April 18, 1906
Early in the afternoon of April 18, 1906, senators received a message by telegraph that a massive earthquake had, that morning, turned San Francisco and its surrounding areas into a zone of unimaginable human suffering.
The Senate promptly suspended other business and proposed an emergency appropriation of $500,000 for the War Department to provide necessary supplies and transportation. This figure was pure guesswork. As one Capitol Hill observer wrote, "Description of the catastrophe from this distance and with the fragmentary information sent out from the panic-crazed community can give but meager comprehension of the situation." A clerk carried the Senate-passed legislation to the House chamber. There, members doubled the figure and enacted it unanimously without a word of debate. Within three hours of its introduction, the $1 million funding bill received the signature of President Theodore Roosevelt
In the Senate, several wealthy members, including California's senior senator, George Perkins, promised to personally guarantee the War Department's spending for emergency relief in the event that the congressional appropriation failed to cover what was needed. Utah senator Reed Smoot instructed his banker to telegraph $5,000 from his personal account to San Francisco. On the following day, news from San Francisco grew worse. Medical supplies at military depots had been totally destroyed. A California correspondent reported, "Every boat from [San Francisco] is crowded with hungry and penniless refugees. Fifty or one-hundred-thousand people will be cast on Oakland temporarily. Can't Congress do something at once to provide temporary relief?"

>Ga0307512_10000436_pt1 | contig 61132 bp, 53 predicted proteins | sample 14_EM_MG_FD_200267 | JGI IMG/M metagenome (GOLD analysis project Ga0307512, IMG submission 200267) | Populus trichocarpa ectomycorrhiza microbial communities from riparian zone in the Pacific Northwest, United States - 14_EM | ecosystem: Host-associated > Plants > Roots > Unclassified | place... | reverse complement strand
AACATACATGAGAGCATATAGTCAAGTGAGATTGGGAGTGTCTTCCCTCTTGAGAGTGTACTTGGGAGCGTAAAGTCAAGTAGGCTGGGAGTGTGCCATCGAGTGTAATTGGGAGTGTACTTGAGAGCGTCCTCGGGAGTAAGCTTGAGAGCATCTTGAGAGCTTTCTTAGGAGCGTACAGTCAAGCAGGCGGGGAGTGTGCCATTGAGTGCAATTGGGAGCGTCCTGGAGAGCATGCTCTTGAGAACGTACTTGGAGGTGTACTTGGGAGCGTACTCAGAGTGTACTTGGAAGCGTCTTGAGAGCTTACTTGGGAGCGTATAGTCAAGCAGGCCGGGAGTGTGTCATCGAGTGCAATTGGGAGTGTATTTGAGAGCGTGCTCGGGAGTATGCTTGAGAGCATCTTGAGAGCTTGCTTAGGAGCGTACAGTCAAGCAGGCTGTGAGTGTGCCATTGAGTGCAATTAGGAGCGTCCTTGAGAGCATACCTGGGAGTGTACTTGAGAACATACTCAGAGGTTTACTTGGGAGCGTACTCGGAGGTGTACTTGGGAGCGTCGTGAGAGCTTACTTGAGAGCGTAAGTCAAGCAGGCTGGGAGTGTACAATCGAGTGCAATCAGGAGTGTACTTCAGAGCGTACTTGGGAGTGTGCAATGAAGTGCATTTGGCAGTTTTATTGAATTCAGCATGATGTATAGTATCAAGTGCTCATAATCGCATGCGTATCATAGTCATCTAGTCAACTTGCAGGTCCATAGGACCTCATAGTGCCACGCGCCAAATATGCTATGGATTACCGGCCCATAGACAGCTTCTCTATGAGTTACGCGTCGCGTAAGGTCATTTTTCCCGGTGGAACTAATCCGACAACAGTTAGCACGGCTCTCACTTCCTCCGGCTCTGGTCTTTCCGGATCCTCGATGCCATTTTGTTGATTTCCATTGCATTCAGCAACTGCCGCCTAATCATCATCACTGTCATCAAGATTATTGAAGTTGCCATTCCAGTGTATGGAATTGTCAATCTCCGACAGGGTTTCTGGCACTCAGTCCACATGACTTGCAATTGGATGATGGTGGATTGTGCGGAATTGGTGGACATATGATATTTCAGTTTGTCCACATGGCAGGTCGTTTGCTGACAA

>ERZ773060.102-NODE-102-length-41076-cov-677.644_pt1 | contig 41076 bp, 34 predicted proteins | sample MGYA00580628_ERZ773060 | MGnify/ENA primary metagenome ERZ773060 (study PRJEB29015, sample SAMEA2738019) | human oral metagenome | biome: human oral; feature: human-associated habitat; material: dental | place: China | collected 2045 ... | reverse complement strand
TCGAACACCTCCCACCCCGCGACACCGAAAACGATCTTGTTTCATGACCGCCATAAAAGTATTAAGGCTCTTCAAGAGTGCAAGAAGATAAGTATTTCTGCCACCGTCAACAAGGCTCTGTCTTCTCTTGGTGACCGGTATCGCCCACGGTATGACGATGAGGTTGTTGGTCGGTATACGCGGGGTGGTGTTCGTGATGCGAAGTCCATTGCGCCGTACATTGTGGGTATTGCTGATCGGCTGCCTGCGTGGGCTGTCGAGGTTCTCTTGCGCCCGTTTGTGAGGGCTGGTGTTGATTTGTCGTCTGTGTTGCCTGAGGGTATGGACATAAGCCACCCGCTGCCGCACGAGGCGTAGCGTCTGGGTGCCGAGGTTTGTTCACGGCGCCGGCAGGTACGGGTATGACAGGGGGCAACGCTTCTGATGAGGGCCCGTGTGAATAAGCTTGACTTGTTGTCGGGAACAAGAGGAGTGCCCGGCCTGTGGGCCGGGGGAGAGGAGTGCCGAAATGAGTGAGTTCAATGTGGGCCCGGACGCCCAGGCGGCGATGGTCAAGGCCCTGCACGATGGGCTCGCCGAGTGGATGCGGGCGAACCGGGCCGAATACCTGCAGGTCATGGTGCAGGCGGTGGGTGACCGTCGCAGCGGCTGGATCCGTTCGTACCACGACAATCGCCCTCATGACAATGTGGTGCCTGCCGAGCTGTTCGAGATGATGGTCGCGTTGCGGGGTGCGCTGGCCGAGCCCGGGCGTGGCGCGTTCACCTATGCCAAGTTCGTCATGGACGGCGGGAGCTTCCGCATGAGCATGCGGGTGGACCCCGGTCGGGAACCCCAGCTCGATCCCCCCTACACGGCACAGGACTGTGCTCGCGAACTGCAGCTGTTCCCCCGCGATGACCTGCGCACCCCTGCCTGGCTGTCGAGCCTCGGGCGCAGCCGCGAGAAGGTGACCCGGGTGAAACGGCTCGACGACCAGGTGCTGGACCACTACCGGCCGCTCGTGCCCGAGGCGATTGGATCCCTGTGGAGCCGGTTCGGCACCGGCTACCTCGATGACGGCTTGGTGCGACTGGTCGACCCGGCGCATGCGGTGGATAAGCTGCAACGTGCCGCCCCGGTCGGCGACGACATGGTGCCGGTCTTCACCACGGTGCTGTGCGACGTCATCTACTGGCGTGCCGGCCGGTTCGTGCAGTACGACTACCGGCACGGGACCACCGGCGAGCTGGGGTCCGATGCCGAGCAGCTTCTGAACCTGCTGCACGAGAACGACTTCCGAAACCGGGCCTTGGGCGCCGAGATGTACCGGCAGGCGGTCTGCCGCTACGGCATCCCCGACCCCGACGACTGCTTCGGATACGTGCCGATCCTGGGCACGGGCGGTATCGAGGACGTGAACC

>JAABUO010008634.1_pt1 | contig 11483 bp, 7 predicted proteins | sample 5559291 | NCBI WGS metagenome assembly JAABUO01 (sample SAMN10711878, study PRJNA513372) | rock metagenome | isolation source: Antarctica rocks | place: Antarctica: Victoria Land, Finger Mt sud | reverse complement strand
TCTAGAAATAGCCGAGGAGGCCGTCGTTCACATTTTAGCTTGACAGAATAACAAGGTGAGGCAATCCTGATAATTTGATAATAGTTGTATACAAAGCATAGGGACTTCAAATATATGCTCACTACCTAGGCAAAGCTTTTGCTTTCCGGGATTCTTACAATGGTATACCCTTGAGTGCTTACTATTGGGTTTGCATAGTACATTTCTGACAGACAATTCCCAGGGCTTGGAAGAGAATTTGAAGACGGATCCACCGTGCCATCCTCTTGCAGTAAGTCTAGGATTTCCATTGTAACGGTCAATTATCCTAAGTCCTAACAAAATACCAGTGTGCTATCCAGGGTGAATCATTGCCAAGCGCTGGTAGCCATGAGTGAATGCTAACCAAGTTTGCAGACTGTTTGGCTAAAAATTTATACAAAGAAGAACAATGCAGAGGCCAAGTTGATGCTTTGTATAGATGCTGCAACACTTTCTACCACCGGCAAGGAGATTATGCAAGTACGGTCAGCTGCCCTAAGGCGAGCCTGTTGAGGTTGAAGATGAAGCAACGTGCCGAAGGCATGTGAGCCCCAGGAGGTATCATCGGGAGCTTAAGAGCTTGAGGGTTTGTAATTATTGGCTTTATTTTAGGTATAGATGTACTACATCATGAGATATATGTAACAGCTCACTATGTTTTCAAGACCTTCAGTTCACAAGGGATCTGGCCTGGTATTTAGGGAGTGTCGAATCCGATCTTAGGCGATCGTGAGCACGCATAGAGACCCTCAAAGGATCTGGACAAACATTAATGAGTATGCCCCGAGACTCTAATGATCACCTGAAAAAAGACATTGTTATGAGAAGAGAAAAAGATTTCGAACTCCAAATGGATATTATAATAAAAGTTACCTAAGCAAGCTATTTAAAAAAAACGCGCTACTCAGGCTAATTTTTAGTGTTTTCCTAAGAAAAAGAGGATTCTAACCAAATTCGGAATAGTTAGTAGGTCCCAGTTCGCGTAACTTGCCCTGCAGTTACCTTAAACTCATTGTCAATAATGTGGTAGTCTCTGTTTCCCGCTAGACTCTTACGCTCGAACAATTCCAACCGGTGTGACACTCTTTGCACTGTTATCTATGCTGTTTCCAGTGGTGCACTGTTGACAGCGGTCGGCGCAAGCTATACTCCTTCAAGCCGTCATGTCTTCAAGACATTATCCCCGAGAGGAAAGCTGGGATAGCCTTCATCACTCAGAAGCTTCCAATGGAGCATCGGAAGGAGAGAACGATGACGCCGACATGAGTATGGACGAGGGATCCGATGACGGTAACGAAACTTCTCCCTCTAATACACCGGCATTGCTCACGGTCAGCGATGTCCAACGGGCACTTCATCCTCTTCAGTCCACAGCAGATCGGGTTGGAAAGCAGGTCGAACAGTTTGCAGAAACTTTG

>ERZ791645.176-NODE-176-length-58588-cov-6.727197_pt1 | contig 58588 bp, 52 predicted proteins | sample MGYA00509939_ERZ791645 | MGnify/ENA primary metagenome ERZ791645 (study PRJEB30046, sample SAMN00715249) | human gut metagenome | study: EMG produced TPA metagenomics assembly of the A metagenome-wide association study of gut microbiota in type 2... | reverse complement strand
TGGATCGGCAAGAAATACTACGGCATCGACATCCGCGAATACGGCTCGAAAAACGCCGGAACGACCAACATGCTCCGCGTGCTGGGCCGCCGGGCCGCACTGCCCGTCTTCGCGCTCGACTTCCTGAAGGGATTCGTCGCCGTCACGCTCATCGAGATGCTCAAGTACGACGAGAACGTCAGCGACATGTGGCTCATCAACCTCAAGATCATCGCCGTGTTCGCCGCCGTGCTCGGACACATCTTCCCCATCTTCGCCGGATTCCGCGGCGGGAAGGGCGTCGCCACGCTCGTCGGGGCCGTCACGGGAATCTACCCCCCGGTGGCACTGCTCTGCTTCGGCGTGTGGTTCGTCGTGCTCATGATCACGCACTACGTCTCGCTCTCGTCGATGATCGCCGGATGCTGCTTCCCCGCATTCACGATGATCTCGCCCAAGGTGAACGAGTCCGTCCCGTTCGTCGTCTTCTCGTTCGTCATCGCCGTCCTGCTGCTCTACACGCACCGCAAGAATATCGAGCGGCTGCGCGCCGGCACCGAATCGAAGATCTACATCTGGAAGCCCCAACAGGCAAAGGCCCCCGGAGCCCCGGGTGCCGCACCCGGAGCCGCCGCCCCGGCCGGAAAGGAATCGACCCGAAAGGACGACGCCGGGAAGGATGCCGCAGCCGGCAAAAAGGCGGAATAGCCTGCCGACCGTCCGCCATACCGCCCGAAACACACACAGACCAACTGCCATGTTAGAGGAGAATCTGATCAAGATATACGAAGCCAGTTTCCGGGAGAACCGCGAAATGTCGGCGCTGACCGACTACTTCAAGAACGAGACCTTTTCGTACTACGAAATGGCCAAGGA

Indeed, as the toll of dead climbed to nearly 3,000, Congress responded to further requests with unusual speed. This allowed President Theodore Roosevelt to decline offers of aid from other countries. Speaking in a tone that suggested an exaggerated sense of national pride and independence, the president declared, "There is no need for assistance from outside our own borders."
Testifying days later before a Senate committee, Secretary of War William Howard Taft confessed that his department had committed to an expenditure of $1.5 million in emergency relief aid, without seeking congressional authorization. "If I am guilty of an impeachable offense in connection with this disaster, I shall crave your endorsement of my course." Speaking with the assurance of legislative generosity in times of national emergency, the committee chairman quietly responded, "Congress will acquit you."